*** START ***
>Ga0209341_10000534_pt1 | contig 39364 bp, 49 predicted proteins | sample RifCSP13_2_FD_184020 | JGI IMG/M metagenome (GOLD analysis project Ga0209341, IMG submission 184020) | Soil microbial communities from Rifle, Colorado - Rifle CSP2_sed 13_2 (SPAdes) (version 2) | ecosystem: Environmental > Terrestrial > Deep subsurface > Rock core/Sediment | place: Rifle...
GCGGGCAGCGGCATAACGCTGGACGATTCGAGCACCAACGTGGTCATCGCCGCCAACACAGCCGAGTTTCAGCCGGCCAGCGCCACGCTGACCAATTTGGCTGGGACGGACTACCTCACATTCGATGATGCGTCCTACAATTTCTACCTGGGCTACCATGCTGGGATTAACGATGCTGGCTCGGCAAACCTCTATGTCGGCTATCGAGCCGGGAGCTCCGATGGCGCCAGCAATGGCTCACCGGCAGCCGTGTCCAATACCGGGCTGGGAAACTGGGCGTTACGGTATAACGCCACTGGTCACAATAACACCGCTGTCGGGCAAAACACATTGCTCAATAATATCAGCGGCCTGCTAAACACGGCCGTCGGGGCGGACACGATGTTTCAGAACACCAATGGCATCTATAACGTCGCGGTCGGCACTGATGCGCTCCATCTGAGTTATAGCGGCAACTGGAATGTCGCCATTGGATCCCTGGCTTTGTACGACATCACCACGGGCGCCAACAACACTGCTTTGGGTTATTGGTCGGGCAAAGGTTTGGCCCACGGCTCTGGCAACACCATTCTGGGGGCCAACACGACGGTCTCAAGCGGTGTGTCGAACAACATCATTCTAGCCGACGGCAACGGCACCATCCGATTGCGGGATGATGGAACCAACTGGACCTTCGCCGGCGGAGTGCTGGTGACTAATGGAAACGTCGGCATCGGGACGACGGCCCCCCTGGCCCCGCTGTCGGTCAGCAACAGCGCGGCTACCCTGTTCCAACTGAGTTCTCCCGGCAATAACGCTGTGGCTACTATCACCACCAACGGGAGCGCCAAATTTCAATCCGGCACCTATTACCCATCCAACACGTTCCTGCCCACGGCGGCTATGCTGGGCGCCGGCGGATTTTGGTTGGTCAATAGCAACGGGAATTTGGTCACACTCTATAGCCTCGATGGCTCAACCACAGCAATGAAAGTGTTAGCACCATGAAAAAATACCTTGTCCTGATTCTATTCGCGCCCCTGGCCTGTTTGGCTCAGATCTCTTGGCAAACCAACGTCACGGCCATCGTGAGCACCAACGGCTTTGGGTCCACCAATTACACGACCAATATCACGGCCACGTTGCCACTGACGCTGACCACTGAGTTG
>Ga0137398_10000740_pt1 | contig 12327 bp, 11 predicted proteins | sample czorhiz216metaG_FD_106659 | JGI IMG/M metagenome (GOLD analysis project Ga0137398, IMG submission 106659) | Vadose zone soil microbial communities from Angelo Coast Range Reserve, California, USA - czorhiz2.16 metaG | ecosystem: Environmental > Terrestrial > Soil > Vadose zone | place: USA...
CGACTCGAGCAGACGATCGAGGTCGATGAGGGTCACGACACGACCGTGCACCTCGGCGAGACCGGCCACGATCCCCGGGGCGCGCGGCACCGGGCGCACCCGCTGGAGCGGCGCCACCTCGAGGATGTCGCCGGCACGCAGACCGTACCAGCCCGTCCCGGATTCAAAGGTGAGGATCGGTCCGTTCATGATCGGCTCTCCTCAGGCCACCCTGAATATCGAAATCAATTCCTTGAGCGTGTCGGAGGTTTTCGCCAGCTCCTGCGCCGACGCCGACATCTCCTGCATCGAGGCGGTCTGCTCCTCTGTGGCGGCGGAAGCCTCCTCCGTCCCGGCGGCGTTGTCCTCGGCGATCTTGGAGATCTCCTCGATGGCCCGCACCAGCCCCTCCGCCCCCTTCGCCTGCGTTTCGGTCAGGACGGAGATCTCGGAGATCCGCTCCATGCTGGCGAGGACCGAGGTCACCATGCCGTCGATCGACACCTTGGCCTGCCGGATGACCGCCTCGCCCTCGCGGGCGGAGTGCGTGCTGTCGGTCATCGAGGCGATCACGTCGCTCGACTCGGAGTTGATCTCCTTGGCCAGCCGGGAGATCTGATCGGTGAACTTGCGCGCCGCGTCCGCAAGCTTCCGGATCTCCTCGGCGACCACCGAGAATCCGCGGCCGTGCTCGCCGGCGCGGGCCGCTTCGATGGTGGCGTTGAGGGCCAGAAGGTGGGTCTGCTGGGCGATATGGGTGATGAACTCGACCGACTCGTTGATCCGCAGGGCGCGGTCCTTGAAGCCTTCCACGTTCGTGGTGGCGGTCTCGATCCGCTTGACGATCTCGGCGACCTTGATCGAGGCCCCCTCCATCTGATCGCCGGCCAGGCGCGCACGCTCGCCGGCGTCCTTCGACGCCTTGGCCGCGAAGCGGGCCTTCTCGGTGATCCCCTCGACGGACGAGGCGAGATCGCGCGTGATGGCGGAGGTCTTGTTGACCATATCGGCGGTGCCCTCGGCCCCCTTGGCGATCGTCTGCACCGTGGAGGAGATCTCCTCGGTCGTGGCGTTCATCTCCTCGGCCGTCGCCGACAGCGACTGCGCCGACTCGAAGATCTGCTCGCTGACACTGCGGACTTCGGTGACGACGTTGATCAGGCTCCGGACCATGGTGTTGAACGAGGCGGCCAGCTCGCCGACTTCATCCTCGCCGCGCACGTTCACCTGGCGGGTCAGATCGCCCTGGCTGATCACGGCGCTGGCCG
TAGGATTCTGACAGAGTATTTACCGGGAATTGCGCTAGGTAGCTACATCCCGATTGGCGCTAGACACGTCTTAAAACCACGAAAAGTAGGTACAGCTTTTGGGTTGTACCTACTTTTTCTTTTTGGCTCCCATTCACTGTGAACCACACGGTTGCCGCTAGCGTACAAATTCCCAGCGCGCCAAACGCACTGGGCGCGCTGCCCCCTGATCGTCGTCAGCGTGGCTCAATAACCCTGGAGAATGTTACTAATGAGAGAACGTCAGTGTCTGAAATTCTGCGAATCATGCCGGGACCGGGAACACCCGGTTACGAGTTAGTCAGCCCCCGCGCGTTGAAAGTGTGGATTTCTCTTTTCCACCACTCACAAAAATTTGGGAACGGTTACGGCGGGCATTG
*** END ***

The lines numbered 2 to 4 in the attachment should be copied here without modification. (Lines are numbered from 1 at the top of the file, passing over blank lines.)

GCGGGCAGCGGCATAACGCTGGACGATTCGAGCACCAACGTGGTCATCGCCGCCAACACAGCCGAGTTTCAGCCGGCCAGCGCCACGCTGACCAATTTGGCTGGGACGGACTACCTCACATTCGATGATGCGTCCTACAATTTCTACCTGGGCTACCATGCTGGGATTAACGATGCTGGCTCGGCAAACCTCTATGTCGGCTATCGAGCCGGGAGCTCCGATGGCGCCAGCAATGGCTCACCGGCAGCCGTGTCCAATACCGGGCTGGGAAACTGGGCGTTACGGTATAACGCCACTGGTCACAATAACACCGCTGTCGGGCAAAACACATTGCTCAATAATATCAGCGGCCTGCTAAACACGGCCGTCGGGGCGGACACGATGTTTCAGAACACCAATGGCATCTATAACGTCGCGGTCGGCACTGATGCGCTCCATCTGAGTTATAGCGGCAACTGGAATGTCGCCATTGGATCCCTGGCTTTGTACGACATCACCACGGGCGCCAACAACACTGCTTTGGGTTATTGGTCGGGCAAAGGTTTGGCCCACGGCTCTGGCAACACCATTCTGGGGGCCAACACGACGGTCTCAAGCGGTGTGTCGAACAACATCATTCTAGCCGACGGCAACGGCACCATCCGATTGCGGGATGATGGAACCAACTGGACCTTCGCCGGCGGAGTGCTGGTGACTAATGGAAACGTCGGCATCGGGACGACGGCCCCCCTGGCCCCGCTGTCGGTCAGCAACAGCGCGGCTACCCTGTTCCAACTGAGTTCTCCCGGCAATAACGCTGTGGCTACTATCACCACCAACGGGAGCGCCAAATTTCAATCCGGCACCTATTACCCATCCAACACGTTCCTGCCCACGGCGGCTATGCTGGGCGCCGGCGGATTTTGGTTGGTCAATAGCAACGGGAATTTGGTCACACTCTATAGCCTCGATGGCTCAACCACAGCAATGAAAGTGTTAGCACCATGAAAAAATACCTTGTCCTGATTCTATTCGCGCCCCTGGCCTGTTTGGCTCAGATCTCTTGGCAAACCAACGTCACGGCCATCGTGAGCACCAACGGCTTTGGGTCCACCAATTACACGACCAATATCACGGCCACGTTGCCACTGACGCTGACCACTGAGTTG
>Ga0137398_10000740_pt1 | contig 12327 bp, 11 predicted proteins | sample czorhiz216metaG_FD_106659 | JGI IMG/M metagenome (GOLD analysis project Ga0137398, IMG submission 106659) | Vadose zone soil microbial communities from Angelo Coast Range Reserve, California, USA - czorhiz2.16 metaG | ecosystem: Environmental > Terrestrial > Soil > Vadose zone | place: USA...
CGACTCGAGCAGACGATCGAGGTCGATGAGGGTCACGACACGACCGTGCACCTCGGCGAGACCGGCCACGATCCCCGGGGCGCGCGGCACCGGGCGCACCCGCTGGAGCGGCGCCACCTCGAGGATGTCGCCGGCACGCAGACCGTACCAGCCCGTCCCGGATTCAAAGGTGAGGATCGGTCCGTTCATGATCGGCTCTCCTCAGGCCACCCTGAATATCGAAATCAATTCCTTGAGCGTGTCGGAGGTTTTCGCCAGCTCCTGCGCCGACGCCGACATCTCCTGCATCGAGGCGGTCTGCTCCTCTGTGGCGGCGGAAGCCTCCTCCGTCCCGGCGGCGTTGTCCTCGGCGATCTTGGAGATCTCCTCGATGGCCCGCACCAGCCCCTCCGCCCCCTTCGCCTGCGTTTCGGTCAGGACGGAGATCTCGGAGATCCGCTCCATGCTGGCGAGGACCGAGGTCACCATGCCGTCGATCGACACCTTGGCCTGCCGGATGACCGCCTCGCCCTCGCGGGCGGAGTGCGTGCTGTCGGTCATCGAGGCGATCACGTCGCTCGACTCGGAGTTGATCTCCTTGGCCAGCCGGGAGATCTGATCGGTGAACTTGCGCGCCGCGTCCGCAAGCTTCCGGATCTCCTCGGCGACCACCGAGAATCCGCGGCCGTGCTCGCCGGCGCGGGCCGCTTCGATGGTGGCGTTGAGGGCCAGAAGGTGGGTCTGCTGGGCGATATGGGTGATGAACTCGACCGACTCGTTGATCCGCAGGGCGCGGTCCTTGAAGCCTTCCACGTTCGTGGTGGCGGTCTCGATCCGCTTGACGATCTCGGCGACCTTGATCGAGGCCCCCTCCATCTGATCGCCGGCCAGGCGCGCACGCTCGCCGGCGTCCTTCGACGCCTTGGCCGCGAAGCGGGCCTTCTCGGTGATCCCCTCGACGGACGAGGCGAGATCGCGCGTGATGGCGGAGGTCTTGTTGACCATATCGGCGGTGCCCTCGGCCCCCTTGGCGATCGTCTGCACCGTGGAGGAGATCTCCTCGGTCGTGGCGTTCATCTCCTCGGCCGTCGCCGACAGCGACTGCGCCGACTCGAAGATCTGCTCGCTGACACTGCGGACTTCGGTGACGACGTTGATCAGGCTCCGGACCATGGTGTTGAACGAGGCGGCCAGCTCGCCGACTTCATCCTCGCCGCGCACGTTCACCTGGCGGGTCAGATCGCCCTGGCTGATCACGGCGCTGGCCG